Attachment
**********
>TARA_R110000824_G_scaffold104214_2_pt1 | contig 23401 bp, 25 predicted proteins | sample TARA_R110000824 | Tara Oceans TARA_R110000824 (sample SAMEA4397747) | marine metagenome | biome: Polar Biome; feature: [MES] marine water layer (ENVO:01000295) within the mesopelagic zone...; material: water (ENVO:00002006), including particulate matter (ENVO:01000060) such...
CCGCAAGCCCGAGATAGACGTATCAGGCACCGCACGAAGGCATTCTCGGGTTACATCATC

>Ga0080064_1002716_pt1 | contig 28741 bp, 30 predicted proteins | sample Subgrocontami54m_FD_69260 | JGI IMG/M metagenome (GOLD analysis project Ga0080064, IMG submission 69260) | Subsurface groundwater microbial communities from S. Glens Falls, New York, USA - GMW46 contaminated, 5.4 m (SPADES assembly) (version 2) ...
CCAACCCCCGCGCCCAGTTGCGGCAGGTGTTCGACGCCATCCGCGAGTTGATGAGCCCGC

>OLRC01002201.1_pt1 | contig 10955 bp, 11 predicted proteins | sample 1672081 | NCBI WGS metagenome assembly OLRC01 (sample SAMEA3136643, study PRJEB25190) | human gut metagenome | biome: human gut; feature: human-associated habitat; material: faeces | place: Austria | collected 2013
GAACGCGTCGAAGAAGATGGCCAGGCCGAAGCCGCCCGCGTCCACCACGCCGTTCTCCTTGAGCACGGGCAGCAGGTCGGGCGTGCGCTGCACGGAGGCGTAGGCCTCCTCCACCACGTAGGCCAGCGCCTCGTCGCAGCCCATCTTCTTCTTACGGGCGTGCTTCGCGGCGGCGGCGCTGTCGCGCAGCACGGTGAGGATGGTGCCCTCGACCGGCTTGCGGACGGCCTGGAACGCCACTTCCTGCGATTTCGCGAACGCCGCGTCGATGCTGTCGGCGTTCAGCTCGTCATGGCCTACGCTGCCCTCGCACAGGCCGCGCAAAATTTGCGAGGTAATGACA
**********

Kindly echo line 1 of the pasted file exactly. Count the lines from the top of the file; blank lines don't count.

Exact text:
>TARA_R110000824_G_scaffold104214_2_pt1 | contig 23401 bp, 25 predicted proteins | sample TARA_R110000824 | Tara Oceans TARA_R110000824 (sample SAMEA4397747) | marine metagenome | biome: Polar Biome; feature: [MES] marine water layer (ENVO:01000295) within the mesopelagic zone...; material: water (ENVO:00002006), including particulate matter (ENVO:01000060) such...